WASHINGTON -- The red, white and blue Cuban flag was raised over the island’s embassy in Washington on Monday for the first time since 1961 — a fluttering symbol of the historic thaw taking place between the Cold War foes.

As pro and anti-Cuban protestors gathered outside the gates of the embassy chanting “Fidel” and “Justice” — the flag was was raised at about 10:35 EST.

The ceremony came after the United States and Cuba reestablished diplomatic ties early Monday after a 54-year gap.

Cuban Foreign Minister Bruno Rodríguez led a delegation of 36 Cuban officials and members of Cuba’s cultural world at the ceremony marking the conversion of its interests section in Washington to a full-fledged embassy.

Speaking at the embassy, Rodríguez hailed the new era in diplomatic relations but said they were just the beginning.

More here.

This post has been updated.

U.S. Rep. David Jolly says he's running for U.S. Senate

via @adamsmithtimes

David Jolly, the former congressional aide who surprised much of the political world 15 months ago by winning a special election for a Pinellas County congressional seat, is running for U.S. Senate.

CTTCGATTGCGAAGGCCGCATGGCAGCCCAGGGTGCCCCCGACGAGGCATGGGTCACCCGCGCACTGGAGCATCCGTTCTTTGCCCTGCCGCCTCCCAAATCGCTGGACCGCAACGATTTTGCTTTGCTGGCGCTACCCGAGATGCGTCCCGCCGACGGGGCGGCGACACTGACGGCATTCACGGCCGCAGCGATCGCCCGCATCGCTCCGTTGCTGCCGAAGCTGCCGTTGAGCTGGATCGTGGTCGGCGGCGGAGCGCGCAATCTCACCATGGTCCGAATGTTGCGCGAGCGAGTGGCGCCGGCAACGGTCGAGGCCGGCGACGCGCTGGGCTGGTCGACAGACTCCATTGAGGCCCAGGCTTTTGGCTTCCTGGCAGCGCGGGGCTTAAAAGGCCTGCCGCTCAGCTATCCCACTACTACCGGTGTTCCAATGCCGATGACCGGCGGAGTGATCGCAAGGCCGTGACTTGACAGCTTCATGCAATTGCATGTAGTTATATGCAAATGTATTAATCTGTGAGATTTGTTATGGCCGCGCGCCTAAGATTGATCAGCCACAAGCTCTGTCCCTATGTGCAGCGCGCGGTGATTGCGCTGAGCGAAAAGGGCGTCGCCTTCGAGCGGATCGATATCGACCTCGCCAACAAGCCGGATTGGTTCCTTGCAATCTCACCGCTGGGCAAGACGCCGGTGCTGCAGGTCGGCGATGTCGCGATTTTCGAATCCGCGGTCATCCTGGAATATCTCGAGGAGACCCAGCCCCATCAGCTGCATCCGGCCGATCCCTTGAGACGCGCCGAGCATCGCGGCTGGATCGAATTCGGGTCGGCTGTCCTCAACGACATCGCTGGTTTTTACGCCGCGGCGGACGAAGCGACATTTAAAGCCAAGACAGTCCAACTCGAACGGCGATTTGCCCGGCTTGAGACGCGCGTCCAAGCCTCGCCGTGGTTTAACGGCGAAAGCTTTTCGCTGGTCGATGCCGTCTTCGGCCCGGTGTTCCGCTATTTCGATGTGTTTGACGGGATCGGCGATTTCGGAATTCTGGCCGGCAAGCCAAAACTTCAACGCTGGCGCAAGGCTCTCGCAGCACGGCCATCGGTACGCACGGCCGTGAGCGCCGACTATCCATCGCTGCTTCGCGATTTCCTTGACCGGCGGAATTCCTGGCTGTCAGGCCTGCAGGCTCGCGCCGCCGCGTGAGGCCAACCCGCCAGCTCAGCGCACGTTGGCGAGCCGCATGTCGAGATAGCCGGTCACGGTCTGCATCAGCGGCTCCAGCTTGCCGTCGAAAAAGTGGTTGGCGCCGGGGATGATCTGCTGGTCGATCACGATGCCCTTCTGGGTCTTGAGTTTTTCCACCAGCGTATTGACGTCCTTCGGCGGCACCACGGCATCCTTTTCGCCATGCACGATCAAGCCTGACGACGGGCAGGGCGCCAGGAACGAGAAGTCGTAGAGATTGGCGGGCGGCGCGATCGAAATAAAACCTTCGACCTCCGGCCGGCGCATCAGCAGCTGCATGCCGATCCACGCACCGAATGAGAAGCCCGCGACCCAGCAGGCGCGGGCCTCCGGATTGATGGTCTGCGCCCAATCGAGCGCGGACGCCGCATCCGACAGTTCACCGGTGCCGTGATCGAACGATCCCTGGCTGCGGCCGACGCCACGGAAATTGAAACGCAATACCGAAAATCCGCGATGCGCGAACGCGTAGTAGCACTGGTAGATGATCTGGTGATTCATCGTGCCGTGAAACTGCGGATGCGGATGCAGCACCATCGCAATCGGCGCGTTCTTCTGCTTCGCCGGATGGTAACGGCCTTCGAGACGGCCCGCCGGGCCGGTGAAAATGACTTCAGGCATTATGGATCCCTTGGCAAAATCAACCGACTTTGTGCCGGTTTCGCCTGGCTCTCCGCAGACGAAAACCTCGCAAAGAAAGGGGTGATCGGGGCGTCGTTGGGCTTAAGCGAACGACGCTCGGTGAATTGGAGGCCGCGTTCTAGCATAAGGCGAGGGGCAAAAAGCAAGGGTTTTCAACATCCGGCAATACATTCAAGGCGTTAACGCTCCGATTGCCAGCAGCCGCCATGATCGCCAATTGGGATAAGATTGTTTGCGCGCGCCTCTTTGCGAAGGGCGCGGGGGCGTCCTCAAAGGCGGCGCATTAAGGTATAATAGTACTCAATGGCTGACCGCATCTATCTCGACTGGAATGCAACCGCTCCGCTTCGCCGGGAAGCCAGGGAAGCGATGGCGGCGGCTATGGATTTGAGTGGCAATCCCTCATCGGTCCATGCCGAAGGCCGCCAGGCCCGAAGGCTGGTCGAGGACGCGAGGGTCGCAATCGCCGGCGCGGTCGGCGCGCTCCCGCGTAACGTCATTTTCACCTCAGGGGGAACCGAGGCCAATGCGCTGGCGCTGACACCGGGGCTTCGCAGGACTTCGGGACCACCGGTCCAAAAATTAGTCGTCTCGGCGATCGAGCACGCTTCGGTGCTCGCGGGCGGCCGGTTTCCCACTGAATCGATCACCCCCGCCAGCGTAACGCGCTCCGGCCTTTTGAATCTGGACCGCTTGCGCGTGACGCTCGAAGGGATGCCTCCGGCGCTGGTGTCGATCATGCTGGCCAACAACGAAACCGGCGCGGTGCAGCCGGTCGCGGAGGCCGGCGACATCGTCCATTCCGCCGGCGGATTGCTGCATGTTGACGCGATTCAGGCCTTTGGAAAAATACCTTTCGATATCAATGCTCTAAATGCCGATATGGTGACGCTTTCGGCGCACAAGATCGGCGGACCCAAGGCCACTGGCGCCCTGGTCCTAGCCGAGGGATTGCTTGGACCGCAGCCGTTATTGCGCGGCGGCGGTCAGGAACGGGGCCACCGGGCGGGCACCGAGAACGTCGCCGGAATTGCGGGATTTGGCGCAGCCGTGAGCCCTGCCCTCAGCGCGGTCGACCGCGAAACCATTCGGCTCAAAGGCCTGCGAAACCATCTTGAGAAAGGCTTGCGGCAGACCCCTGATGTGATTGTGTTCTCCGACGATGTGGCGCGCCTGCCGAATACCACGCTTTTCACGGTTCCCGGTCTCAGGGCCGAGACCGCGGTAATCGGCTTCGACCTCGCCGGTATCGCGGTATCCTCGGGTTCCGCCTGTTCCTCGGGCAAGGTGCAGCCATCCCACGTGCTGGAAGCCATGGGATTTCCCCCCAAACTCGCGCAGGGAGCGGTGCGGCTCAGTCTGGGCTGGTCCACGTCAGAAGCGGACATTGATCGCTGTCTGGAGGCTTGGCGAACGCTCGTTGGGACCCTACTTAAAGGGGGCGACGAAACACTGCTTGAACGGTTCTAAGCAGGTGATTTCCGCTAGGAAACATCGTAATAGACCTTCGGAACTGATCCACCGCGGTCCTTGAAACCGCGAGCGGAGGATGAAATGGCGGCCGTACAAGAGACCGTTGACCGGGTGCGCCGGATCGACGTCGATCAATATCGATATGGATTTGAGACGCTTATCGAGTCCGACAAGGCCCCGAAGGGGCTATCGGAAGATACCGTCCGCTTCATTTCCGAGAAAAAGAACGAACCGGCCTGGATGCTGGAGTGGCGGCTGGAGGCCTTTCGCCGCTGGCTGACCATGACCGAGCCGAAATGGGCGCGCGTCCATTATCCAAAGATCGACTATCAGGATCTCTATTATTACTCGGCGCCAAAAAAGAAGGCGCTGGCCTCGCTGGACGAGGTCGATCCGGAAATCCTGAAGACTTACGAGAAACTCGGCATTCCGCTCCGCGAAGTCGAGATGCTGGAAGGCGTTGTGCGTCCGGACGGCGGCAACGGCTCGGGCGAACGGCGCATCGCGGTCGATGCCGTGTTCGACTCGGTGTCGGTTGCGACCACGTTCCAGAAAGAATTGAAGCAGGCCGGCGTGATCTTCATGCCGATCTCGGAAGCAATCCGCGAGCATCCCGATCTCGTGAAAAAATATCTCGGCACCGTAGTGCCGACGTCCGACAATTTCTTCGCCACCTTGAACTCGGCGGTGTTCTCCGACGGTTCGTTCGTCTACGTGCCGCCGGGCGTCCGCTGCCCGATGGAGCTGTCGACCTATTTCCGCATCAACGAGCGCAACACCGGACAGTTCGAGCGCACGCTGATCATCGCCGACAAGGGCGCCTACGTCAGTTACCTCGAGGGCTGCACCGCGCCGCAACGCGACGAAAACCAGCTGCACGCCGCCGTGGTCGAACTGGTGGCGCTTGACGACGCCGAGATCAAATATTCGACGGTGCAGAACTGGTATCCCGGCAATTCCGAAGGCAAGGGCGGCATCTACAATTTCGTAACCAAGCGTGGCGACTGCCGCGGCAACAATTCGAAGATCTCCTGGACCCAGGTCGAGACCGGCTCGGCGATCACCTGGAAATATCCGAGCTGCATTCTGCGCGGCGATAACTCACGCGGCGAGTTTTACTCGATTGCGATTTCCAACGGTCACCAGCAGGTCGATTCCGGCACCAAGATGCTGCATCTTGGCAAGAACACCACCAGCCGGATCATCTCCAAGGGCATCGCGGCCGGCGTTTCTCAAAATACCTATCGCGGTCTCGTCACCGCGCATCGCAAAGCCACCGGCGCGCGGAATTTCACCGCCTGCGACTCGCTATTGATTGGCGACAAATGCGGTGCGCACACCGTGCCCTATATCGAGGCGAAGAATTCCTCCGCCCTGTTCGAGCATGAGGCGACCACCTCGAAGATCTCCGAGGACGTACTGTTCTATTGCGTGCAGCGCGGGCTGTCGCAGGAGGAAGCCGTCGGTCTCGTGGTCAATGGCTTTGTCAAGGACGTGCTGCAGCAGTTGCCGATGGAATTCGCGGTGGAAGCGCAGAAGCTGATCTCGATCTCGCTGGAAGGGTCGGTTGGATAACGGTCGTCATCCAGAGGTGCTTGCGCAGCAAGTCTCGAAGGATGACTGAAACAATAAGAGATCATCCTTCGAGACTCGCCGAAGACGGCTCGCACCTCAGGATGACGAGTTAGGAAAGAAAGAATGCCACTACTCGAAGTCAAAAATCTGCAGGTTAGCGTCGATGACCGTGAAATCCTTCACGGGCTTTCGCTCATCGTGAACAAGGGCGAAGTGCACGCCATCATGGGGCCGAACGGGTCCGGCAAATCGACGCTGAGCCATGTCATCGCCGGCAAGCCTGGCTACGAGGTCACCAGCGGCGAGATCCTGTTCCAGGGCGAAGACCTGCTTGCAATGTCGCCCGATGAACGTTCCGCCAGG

“Based on my record as a conservative who has gotten results in the United States Congress and who has advanced the conservative principles we ran on, I am asking the people of Florida to let me serve as their next United States Senator,” said Jolly, 42, who confirmed his plans to the Tampa Bay Times Monday morning.

The lawyer and former lobbyist joins a Republican field that so far includes U.S. Rep. Ron DeSantis of northeast Florida and Lt. Gov. Carlos Lopez-Cantera of Miami. They are vying for the seat held by Republican Marco Rubio, who is running for president and says he will not seek re-election. Other potential Republican contenders include former Attorney General Bill McCollum and U.S. Rep. Jeff Miller of northwest Florida.